New Page — Lehman Seismograph Construction Notes

I have added a new page under Seismology/Lehman Seismograph section in response to occasional questions about the construction details of my Lehman seismograph.  I have included some rough dimensions and general layout but in my experience following them exactly is not necessary.  A quick scan of the web based collection of Lehman projects shows an amazing array of designs which apparently work.  The Lehman concept is very forgiving, at least within broad constraints.

I have tried to answer questions I have already received and will add additional material if new questions arise.

M3.5 – 4km ESE of Nelsonville, Ohio


I received an email notification this afternoon that a Magnitude 3.5 earthquake occurred east southeast of Nelsonville, Ohio just before 1:00 pm local time.  My heligraph has been very noisy so I couldn’t really see any signal even though the epicenter was only 79 miles south of Millersburg where I am located.  When I zoomed in on the trace though I could see an excursion at about the right time.  Just to be sure I checked a nearby helicorder located at Kent State University Branch campus in New Philadelphia, one of the OhioSeis network stations.  It showed the first arrival at about 20 seconds past 18:00 UTC, the same as mine. There were 373 felt reports by mid afternoon mostly in southeastern Ohio..


Postscript (April 27, 2014) :

In an email exchange with another amateur seismologist, he had included a link to additional information on using the AmaSeis software.  As I read some of the entries I found an article on analyzing local events so I applied it to this event in Nelsonville, only 79 miles south of my seismograph.  One of the characteristics of local earthquakes is that they have a higher frequency content than more distant teleseismic events. These can be extracted by using a high pass filter on the signal.  Following the lead of the article, I applied a 1.2 second high-pass filter twice to the Nelsonville signal with the results shown below.  Impressive!


Earthquake Activity, May 23-24, 2013

Several strong earthquakes registered on my seismograph in northeastern Ohio during the past 24 hours or so.  Because our internet was down during that time, the “Live Seismograph” was not working.  For readers who watch these things, I thought I would do a brief summary of the activity.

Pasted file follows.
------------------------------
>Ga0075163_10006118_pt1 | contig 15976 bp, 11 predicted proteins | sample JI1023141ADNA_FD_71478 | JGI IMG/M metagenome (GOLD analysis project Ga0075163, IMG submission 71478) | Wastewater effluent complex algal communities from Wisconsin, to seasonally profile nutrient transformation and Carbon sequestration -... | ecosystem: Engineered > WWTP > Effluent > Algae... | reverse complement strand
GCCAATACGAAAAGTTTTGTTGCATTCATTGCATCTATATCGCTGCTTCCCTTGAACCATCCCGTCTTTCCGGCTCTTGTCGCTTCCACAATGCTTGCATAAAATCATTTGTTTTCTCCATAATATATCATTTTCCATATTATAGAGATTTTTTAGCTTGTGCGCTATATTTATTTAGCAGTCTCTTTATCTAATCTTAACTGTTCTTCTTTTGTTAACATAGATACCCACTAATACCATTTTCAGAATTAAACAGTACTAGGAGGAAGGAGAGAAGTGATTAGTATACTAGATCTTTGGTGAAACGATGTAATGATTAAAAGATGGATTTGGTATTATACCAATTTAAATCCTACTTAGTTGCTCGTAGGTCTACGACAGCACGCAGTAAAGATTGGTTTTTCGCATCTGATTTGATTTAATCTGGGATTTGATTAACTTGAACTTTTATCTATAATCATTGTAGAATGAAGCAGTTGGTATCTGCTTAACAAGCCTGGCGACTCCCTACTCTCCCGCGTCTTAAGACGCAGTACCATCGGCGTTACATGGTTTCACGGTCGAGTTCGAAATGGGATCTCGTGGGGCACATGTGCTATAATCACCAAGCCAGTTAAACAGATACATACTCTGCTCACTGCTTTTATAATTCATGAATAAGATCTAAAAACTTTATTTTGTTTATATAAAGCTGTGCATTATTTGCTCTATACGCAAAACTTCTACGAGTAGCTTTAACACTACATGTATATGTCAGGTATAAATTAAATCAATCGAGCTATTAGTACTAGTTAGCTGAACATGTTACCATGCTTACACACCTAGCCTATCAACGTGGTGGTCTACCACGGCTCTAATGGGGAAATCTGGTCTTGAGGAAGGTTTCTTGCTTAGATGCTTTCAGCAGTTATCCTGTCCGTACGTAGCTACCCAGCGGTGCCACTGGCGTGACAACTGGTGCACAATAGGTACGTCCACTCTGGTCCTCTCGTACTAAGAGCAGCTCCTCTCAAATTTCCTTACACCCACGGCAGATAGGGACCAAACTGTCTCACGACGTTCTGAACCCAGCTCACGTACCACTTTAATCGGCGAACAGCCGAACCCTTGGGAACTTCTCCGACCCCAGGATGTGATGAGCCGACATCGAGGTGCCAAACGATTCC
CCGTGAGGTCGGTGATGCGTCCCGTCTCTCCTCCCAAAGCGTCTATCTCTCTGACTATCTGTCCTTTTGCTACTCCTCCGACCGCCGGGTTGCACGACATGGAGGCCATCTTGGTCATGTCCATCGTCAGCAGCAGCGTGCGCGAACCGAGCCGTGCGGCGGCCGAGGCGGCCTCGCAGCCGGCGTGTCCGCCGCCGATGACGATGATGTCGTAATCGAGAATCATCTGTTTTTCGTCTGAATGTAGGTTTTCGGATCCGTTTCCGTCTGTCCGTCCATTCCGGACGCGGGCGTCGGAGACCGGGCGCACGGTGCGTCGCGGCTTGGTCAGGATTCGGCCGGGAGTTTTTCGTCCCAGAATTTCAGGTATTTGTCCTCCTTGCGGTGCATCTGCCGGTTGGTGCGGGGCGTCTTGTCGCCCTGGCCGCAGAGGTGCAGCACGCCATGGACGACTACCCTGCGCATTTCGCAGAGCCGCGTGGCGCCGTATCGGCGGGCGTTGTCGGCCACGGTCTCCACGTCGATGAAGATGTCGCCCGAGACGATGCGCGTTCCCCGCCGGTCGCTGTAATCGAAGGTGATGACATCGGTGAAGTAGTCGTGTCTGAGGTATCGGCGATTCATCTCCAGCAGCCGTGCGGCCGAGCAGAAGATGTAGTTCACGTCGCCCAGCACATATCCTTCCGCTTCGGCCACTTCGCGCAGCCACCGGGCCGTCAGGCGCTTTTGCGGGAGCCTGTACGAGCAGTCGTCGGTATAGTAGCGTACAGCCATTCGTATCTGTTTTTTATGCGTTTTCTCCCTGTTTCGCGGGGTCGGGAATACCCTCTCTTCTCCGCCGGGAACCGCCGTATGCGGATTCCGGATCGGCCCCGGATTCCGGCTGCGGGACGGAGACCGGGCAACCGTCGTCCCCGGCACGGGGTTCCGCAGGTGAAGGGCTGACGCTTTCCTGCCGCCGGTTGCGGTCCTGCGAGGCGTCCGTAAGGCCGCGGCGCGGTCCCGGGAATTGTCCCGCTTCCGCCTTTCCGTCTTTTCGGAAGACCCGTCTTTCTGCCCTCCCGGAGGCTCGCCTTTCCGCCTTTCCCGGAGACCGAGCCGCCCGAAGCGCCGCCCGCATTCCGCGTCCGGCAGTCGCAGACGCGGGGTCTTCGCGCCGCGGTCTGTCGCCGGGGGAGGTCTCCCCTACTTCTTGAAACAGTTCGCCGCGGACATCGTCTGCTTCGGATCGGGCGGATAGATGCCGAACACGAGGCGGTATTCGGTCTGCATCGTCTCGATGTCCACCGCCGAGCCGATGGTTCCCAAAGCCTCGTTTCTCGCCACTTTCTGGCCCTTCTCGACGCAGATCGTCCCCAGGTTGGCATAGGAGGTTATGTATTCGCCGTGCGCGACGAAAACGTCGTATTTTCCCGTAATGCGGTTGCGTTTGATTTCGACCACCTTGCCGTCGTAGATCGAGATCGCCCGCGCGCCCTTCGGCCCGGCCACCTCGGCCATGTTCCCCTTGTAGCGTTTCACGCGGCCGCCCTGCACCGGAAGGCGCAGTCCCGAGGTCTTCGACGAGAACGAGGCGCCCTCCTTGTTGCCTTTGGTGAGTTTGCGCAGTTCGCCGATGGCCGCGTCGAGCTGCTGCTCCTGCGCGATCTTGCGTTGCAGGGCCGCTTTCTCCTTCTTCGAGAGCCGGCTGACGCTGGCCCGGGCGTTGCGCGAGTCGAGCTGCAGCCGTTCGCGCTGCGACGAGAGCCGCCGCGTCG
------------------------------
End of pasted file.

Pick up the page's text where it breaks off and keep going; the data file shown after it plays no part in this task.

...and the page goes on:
May 23-24, 2013 Helicorder Display

The Magnitude 8.3 earthquake, which occurred at 05:44:49 UTC, in the Sea of Okhotsk dominates the helicorder display. Ordinarily the great depth of the focus, 601 km, would generate relatively small surface waves but the large magnitude cause those phase to still dominate my display.   Note that the travel time curves below automatically scale the trace in a way that the amplitude cannot be compared between them.


M8.3 – Sea of Okhotsk

A second, Magnitude 6.8 earthquake occurred in the same vicinity about 9 hours later (14:56:31 UTC) also at a depth of more than 600 km:


M6.8 – Sea of Okhotsk

The first earthquake of May 24th that registered on my seismograph was a Magnitude 5.9 tremblor in a remote area of Northern California (03:47:08 UTC).  This earthquake occurred  near to the surface at a depth of 11 km with the result that the body phases are minimized relative to the surface phases.:


M5.7 – 11km WNW of Greenville, California

The final earthquake that I list was actually the first in this collection to occur, a Magnitude 7.4 tremblor, originally described as southwest of the Fiji Islands but later amended to read southwest of Tonga to which it was actually closer, at 23 May 2013 17:19:04 UTC.  The focus for this earthquake was also moderately deep at 171 km.


M7.4 – 282km SW of Vaini, Tonga

Again, remember that the scaling of these arrival time plots is not uniform, so the trace amplitudes cannot be compared with one another.

M5.0 – 25km NNE of Shawville, Canada


There was a moderate, Magnitude 5.0, earthquake in southern Ontario, Canada this morning.  It registered as a small but nicely formed signal on my seismograph in northeastern Ohio, showing the P, S, and surface arrivals.  The orientation of my seismograph makes it less sensitive to earthquakes north and south of my location than it is to earthquakes east or west of us.  By my calculation this earthquake was about 456 miles northeast of my location.

USGS Event page is here:


The USGS reduced the magnitude estimate to 4.4 after this post was written.